60. */
  61. function _filter_example_information() {
  62. return t("<p>This example provides two filters.</p><p>Foo Filter replaces
  63. 'foo' with a configurable replacement.</p><p>Time Tag replaces the string
  64. '&lt;time /&gt;' with the current time.</p><p>To use these filters, go to !link and
  65. configure an input format, or create a new one.</p>",
  66. array('!link' => l(t('admin/config/content/formats'), 'admin/config/content/formats'))
  67. );
  68. }
  69. /**
  70. * Implements hook_filter_info().
  71. *
  72. * Here we define the different filters provided by the module. For this
  73. * example, time_filter is a very static and simple replacement, but it requires
  74. * some preparation of the string because of the special html tags < and >. The
  75. * foo_filter is more complex, including its own settings and inline tips.
  76. */
  77. function filter_example_filter_info() {
  78. $filters['filter_foo'] = array(
  79. 'title' => t('Foo Filter (example)'),
  80. 'description' => t('Every instance of "foo" in the input text will be replaced with a preconfigured replacement.'),
  81. 'process callback' => '_filter_example_filter_foo_process',
  82. 'default settings' => array(
  83. 'filter_example_foo' => 'bar',
  84. ),
  85. 'settings callback' => '_filter_example_filter_foo_settings',
  86. 'tips callback' => '_filter_example_filter_foo_tips',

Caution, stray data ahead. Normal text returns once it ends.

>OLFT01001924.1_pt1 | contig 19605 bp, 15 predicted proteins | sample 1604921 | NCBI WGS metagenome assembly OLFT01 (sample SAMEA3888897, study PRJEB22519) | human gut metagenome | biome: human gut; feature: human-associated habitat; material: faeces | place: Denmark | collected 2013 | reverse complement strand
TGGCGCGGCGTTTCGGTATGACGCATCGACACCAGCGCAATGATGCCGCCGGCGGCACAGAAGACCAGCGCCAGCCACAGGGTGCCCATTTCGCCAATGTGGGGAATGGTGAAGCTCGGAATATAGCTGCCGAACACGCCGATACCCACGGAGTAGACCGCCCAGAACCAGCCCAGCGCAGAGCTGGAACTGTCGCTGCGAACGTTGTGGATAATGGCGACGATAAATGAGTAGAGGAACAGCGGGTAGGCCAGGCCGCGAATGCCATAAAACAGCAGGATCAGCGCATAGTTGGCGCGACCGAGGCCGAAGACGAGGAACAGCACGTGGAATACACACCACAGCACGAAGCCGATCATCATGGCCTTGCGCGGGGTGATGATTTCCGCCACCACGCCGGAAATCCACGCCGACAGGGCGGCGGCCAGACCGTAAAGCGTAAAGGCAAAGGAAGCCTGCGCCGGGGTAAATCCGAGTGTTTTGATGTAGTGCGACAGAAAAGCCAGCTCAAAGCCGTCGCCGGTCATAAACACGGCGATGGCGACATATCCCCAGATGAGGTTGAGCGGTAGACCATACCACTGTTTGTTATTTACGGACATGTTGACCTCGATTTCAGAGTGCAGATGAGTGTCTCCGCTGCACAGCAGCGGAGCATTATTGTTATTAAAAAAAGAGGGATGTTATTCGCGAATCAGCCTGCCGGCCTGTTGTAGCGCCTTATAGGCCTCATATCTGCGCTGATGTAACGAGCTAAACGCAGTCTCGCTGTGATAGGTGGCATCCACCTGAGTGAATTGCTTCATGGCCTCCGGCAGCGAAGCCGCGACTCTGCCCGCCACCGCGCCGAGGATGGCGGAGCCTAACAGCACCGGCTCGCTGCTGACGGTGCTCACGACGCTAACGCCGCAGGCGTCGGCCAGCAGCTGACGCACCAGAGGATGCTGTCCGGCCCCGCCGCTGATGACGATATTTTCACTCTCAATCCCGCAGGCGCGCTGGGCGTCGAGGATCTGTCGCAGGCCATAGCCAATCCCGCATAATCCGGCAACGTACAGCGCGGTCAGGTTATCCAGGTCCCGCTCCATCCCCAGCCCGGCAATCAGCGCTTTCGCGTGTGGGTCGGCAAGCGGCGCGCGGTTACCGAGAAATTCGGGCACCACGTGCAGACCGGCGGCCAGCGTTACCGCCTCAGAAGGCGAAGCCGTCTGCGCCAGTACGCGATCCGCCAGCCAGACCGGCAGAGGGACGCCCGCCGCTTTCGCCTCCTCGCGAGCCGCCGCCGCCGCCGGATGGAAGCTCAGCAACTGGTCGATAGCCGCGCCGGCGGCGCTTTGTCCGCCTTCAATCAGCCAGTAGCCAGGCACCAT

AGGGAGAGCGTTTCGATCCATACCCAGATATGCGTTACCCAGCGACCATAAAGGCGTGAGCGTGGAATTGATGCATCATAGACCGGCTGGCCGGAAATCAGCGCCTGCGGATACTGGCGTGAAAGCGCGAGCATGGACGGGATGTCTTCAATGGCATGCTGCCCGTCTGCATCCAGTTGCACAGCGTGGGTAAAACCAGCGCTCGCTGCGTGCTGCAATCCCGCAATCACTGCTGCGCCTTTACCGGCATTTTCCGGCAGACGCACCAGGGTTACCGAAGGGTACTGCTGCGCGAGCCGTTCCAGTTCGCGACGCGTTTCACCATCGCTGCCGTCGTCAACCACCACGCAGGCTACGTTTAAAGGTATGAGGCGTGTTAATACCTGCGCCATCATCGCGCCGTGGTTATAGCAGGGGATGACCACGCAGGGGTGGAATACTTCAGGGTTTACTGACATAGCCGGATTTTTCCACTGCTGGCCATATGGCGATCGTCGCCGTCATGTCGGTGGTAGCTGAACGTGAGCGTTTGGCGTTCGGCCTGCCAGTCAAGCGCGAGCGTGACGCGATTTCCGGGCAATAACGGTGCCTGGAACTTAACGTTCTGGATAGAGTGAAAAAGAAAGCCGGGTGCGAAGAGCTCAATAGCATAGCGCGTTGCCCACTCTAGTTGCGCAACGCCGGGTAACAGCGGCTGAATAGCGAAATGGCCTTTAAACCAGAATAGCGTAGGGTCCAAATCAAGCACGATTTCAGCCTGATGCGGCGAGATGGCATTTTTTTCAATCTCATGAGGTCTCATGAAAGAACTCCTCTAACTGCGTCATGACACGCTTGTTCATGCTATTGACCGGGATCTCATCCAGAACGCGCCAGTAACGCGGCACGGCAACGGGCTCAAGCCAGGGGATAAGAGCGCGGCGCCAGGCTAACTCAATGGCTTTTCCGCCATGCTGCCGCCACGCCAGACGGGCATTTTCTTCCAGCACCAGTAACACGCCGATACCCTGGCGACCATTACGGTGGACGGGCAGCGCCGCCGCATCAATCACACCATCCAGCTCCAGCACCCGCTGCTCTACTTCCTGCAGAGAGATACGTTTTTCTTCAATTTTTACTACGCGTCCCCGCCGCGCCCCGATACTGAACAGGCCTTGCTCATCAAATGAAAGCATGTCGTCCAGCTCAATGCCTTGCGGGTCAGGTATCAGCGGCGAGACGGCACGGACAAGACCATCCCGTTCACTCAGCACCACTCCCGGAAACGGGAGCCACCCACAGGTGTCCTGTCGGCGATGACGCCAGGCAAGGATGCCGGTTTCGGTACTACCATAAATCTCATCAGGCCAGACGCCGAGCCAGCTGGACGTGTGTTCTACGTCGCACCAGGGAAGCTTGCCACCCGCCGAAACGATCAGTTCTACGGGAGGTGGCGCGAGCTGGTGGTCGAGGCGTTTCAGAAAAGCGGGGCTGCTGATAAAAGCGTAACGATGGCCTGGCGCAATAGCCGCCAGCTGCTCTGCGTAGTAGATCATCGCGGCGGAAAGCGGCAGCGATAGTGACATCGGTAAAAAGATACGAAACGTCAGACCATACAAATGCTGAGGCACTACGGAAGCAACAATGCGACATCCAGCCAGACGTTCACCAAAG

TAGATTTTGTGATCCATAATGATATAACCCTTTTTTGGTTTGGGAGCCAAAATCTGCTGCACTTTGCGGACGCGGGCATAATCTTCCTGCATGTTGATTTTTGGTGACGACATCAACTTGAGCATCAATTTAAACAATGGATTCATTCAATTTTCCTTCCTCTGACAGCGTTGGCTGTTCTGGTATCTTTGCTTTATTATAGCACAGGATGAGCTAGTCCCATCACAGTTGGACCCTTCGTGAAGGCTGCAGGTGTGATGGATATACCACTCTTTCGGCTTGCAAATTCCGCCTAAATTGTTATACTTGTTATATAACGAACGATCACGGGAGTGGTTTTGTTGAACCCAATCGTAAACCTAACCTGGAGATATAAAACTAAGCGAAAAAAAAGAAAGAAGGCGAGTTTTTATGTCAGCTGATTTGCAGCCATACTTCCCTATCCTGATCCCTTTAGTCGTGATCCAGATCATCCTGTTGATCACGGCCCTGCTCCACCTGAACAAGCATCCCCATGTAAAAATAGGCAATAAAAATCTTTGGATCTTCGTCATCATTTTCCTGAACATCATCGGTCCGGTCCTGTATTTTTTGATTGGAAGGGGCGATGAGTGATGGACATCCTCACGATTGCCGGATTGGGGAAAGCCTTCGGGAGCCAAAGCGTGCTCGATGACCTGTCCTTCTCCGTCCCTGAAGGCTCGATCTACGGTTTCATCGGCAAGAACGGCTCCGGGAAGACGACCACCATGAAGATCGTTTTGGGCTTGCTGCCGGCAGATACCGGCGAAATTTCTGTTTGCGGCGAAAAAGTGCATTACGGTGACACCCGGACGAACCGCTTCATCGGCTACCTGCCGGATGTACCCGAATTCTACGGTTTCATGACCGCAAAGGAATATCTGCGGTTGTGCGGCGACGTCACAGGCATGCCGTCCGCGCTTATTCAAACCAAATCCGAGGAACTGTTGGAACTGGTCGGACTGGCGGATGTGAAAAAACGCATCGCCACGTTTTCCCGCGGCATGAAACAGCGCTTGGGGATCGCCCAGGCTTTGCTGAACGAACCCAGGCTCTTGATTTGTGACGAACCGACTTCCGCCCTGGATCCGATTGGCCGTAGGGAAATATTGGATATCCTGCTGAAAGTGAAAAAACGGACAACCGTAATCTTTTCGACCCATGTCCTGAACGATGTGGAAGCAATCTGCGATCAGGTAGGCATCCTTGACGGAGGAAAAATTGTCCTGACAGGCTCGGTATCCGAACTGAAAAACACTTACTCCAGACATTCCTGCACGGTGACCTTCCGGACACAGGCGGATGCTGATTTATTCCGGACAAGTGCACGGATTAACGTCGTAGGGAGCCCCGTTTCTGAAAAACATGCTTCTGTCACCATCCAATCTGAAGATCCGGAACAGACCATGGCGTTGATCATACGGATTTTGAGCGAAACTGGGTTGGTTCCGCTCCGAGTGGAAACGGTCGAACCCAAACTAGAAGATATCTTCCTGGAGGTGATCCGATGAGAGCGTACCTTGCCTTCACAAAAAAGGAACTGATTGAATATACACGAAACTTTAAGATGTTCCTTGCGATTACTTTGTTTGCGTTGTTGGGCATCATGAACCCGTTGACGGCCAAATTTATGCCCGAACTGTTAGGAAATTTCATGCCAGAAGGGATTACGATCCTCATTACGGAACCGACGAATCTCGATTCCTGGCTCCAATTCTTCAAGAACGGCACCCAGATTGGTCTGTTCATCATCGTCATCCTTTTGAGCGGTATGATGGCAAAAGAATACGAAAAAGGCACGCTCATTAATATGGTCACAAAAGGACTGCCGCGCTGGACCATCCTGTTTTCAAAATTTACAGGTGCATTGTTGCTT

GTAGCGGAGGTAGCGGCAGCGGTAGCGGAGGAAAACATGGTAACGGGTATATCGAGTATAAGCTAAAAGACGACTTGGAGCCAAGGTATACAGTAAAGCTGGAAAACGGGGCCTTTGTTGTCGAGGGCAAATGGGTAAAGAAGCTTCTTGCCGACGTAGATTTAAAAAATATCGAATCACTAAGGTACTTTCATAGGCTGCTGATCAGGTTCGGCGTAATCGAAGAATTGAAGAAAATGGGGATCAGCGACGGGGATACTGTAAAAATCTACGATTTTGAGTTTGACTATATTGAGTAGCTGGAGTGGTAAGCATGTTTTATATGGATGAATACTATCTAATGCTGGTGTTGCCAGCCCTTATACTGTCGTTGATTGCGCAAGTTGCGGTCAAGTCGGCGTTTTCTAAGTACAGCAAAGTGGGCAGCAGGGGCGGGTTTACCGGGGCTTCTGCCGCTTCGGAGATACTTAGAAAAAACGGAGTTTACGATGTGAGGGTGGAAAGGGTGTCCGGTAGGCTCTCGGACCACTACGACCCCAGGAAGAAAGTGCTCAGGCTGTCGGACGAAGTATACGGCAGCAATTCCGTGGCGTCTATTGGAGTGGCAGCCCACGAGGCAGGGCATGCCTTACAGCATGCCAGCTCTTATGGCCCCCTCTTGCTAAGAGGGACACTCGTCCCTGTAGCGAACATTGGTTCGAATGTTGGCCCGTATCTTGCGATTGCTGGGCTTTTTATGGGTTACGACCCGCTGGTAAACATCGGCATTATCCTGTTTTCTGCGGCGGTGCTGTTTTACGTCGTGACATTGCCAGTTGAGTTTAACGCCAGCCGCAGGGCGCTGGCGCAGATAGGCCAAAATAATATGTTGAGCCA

87. );
  88. $filters['filter_time'] = array(
  89. 'title' => t('Time Tag (example)'),
  90. 'description' => t("Every instance of the special &lt;time /&gt; tag will be replaced with the current date and time in the user's specified time zone."),
  91. 'prepare callback' => '_filter_example_filter_time_prepare',
  92. 'process callback' => '_filter_example_filter_time_process',
  93. 'tips callback' => '_filter_example_filter_time_tips',
  94. );
  95. return $filters;
  96. }
  97. /*
  98. * Foo filter
  99. *
  100. * Drupal has several text formats (they are not filters), and in our example
  101. * the foo replacement can be configured for each one of them, so the module
  102. * includes a settings callback, with options to configure those replacements.
  103. * Also, a Tips callback will help showing the current replacement
  104. * for the content type being edited.
  105. */
  106. /**
  107. * Settings callback for foo filter.
  108. *
  109. * Make use of $format to have different replacements for every input format.
  110. * Since we allow the administrator to define the string that gets substituted
  111. * when "foo" is encountered, we need to provide an interface for this kind of
  112. * customization. The object format is also an argument of the callback.
  113. *
  114. * The settings defined in this form are stored in database by the filter
  115. * module, and they will be available in the $filter argument.
  116. */
  117. function _filter_example_filter_foo_settings($form, $form_state, $filter, $format, $defaults) {
  118. $settings['filter_example_foo'] = array(
  119. '#type' => 'textfield',
  120. '#title' => t('Substitution string'),
  121. '#default_value' => isset($filter->settings['filter_example_foo']) ? $filter->settings['filter_example_foo'] : $defaults['filter_example_foo'],